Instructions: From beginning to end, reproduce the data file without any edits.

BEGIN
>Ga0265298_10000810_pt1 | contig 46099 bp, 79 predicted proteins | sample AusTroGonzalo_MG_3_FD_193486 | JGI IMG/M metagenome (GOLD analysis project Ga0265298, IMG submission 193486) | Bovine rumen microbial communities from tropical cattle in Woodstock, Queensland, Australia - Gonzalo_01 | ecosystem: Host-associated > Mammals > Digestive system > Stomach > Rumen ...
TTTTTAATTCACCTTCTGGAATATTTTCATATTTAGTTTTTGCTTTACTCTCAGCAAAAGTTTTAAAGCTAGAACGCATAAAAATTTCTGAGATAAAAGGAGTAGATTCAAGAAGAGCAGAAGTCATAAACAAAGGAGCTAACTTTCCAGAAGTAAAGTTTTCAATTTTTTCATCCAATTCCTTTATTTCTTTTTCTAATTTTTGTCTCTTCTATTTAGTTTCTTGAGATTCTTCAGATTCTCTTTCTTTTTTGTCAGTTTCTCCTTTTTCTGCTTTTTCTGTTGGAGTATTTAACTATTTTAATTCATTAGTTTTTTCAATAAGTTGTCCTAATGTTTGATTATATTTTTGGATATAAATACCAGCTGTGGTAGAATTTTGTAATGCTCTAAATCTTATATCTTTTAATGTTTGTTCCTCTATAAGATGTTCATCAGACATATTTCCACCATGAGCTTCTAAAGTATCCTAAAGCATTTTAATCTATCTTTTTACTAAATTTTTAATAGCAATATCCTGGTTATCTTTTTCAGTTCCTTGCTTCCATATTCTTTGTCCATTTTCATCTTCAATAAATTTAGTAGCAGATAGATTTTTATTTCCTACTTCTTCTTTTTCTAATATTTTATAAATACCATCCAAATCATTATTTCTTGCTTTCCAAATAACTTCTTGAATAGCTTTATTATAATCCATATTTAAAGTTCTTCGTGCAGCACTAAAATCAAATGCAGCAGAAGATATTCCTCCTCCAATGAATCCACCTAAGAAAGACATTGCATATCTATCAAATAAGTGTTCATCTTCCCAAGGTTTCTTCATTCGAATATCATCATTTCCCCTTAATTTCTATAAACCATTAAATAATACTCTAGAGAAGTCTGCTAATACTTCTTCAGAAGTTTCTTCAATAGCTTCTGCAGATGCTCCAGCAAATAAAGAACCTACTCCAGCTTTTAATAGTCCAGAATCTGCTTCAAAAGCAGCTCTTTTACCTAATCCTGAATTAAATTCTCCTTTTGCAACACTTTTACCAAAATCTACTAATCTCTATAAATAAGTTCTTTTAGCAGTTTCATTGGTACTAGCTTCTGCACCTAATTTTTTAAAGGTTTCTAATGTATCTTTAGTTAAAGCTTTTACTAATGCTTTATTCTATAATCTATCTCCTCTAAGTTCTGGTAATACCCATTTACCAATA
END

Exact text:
>Ga0265298_10000810_pt1 | contig 46099 bp, 79 predicted proteins | sample AusTroGonzalo_MG_3_FD_193486 | JGI IMG/M metagenome (GOLD analysis project Ga0265298, IMG submission 193486) | Bovine rumen microbial communities from tropical cattle in Woodstock, Queensland, Australia - Gonzalo_01 | ecosystem: Host-associated > Mammals > Digestive system > Stomach > Rumen ...
TTTTTAATTCACCTTCTGGAATATTTTCATATTTAGTTTTTGCTTTACTCTCAGCAAAAGTTTTAAAGCTAGAACGCATAAAAATTTCTGAGATAAAAGGAGTAGATTCAAGAAGAGCAGAAGTCATAAACAAAGGAGCTAACTTTCCAGAAGTAAAGTTTTCAATTTTTTCATCCAATTCCTTTATTTCTTTTTCTAATTTTTGTCTCTTCTATTTAGTTTCTTGAGATTCTTCAGATTCTCTTTCTTTTTTGTCAGTTTCTCCTTTTTCTGCTTTTTCTGTTGGAGTATTTAACTATTTTAATTCATTAGTTTTTTCAATAAGTTGTCCTAATGTTTGATTATATTTTTGGATATAAATACCAGCTGTGGTAGAATTTTGTAATGCTCTAAATCTTATATCTTTTAATGTTTGTTCCTCTATAAGATGTTCATCAGACATATTTCCACCATGAGCTTCTAAAGTATCCTAAAGCATTTTAATCTATCTTTTTACTAAATTTTTAATAGCAATATCCTGGTTATCTTTTTCAGTTCCTTGCTTCCATATTCTTTGTCCATTTTCATCTTCAATAAATTTAGTAGCAGATAGATTTTTATTTCCTACTTCTTCTTTTTCTAATATTTTATAAATACCATCCAAATCATTATTTCTTGCTTTCCAAATAACTTCTTGAATAGCTTTATTATAATCCATATTTAAAGTTCTTCGTGCAGCACTAAAATCAAATGCAGCAGAAGATATTCCTCCTCCAATGAATCCACCTAAGAAAGACATTGCATATCTATCAAATAAGTGTTCATCTTCCCAAGGTTTCTTCATTCGAATATCATCATTTCCCCTTAATTTCTATAAACCATTAAATAATACTCTAGAGAAGTCTGCTAATACTTCTTCAGAAGTTTCTTCAATAGCTTCTGCAGATGCTCCAGCAAATAAAGAACCTACTCCAGCTTTTAATAGTCCAGAATCTGCTTCAAAAGCAGCTCTTTTACCTAATCCTGAATTAAATTCTCCTTTTGCAACACTTTTACCAAAATCTACTAATCTCTATAAATAAGTTCTTTTAGCAGTTTCATTGGTACTAGCTTCTGCACCTAATTTTTTAAAGGTTTCTAATGTATCTTTAGTTAAAGCTTTTACTAATGCTTTATTCTATAATCTATCTCCTCTAAGTTCTGGTAATACCCATTTACCAATA